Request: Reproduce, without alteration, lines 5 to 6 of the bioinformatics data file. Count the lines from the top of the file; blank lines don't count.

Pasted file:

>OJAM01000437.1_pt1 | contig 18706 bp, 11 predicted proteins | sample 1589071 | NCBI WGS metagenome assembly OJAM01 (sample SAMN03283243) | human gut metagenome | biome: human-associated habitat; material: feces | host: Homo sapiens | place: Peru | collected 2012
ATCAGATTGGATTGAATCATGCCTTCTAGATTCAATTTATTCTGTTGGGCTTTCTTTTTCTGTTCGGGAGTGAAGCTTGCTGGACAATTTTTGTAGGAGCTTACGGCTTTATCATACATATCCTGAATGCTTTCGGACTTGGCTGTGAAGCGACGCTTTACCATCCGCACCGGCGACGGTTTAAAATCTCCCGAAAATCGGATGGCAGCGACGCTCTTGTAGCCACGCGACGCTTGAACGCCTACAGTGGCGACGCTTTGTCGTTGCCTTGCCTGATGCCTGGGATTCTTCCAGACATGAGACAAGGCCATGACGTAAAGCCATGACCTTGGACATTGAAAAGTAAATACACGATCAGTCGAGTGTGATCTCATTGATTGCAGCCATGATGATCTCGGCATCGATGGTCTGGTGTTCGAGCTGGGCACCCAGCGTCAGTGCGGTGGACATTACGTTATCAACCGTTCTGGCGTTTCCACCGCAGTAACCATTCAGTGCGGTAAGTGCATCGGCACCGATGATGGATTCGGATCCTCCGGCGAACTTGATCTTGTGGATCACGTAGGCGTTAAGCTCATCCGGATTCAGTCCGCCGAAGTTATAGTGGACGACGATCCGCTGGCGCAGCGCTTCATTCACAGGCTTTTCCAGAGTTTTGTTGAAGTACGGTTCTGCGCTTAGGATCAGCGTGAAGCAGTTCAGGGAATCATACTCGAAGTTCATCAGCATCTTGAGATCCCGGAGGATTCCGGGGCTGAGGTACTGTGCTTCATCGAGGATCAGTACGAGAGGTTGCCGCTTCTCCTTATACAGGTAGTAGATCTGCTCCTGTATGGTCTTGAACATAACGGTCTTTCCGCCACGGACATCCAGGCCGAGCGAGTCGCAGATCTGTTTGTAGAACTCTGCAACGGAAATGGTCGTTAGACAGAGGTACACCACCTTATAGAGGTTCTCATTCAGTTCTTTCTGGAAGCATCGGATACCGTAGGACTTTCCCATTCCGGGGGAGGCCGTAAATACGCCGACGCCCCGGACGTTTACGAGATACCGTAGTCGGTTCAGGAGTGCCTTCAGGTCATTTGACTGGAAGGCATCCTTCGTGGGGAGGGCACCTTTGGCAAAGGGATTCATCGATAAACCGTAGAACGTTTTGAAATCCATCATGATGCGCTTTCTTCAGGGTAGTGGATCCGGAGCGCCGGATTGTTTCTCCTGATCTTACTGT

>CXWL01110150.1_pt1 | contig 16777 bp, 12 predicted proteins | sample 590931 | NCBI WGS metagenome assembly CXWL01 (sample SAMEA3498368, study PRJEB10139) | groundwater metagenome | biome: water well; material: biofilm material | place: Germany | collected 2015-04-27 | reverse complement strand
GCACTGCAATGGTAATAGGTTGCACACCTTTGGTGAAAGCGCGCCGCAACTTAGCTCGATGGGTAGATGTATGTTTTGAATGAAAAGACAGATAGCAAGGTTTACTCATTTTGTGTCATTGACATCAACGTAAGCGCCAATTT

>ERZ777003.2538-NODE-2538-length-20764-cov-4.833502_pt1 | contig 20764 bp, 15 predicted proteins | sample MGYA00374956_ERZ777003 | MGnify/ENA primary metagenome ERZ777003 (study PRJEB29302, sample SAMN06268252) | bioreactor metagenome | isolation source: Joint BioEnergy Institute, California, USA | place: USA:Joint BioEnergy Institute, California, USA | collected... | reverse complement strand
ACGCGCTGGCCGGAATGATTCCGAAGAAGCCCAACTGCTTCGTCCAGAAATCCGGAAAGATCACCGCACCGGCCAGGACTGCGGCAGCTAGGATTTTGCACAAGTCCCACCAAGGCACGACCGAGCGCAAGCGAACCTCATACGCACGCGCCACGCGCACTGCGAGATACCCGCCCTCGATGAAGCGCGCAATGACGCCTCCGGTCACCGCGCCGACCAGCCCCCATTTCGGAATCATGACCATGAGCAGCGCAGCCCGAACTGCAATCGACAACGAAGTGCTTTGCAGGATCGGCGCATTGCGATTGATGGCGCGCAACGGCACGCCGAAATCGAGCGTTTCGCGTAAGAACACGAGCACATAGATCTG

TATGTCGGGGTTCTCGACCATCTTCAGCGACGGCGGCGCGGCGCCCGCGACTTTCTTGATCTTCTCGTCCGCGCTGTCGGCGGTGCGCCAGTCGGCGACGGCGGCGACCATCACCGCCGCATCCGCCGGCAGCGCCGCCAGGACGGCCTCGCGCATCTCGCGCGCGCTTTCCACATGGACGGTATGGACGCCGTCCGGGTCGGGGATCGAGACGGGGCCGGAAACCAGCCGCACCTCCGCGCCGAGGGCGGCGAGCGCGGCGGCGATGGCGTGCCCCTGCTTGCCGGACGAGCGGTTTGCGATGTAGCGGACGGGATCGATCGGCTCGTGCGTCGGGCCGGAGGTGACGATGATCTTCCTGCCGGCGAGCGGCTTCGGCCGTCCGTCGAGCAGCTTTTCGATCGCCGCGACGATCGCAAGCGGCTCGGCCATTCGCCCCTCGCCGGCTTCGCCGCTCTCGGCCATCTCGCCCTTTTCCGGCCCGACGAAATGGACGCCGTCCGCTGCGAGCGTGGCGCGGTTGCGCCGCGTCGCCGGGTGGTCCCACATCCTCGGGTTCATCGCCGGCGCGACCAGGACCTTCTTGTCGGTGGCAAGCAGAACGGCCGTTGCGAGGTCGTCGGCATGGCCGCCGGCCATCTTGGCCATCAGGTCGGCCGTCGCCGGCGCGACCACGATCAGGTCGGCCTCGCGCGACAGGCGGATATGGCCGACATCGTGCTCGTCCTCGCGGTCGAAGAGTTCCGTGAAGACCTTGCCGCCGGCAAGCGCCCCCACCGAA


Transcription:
>ERZ777003.2538-NODE-2538-length-20764-cov-4.833502_pt1 | contig 20764 bp, 15 predicted proteins | sample MGYA00374956_ERZ777003 | MGnify/ENA primary metagenome ERZ777003 (study PRJEB29302, sample SAMN06268252) | bioreactor metagenome | isolation source: Joint BioEnergy Institute, California, USA | place: USA:Joint BioEnergy Institute, California, USA | collected... | reverse complement strand
ACGCGCTGGCCGGAATGATTCCGAAGAAGCCCAACTGCTTCGTCCAGAAATCCGGAAAGATCACCGCACCGGCCAGGACTGCGGCAGCTAGGATTTTGCACAAGTCCCACCAAGGCACGACCGAGCGCAAGCGAACCTCATACGCACGCGCCACGCGCACTGCGAGATACCCGCCCTCGATGAAGCGCGCAATGACGCCTCCGGTCACCGCGCCGACCAGCCCCCATTTCGGAATCATGACCATGAGCAGCGCAGCCCGAACTGCAATCGACAACGAAGTGCTTTGCAGGATCGGCGCATTGCGATTGATGGCGCGCAACGGCACGCCGAAATCGAGCGTTTCGCGTAAGAACACGAGCACATAGATCTG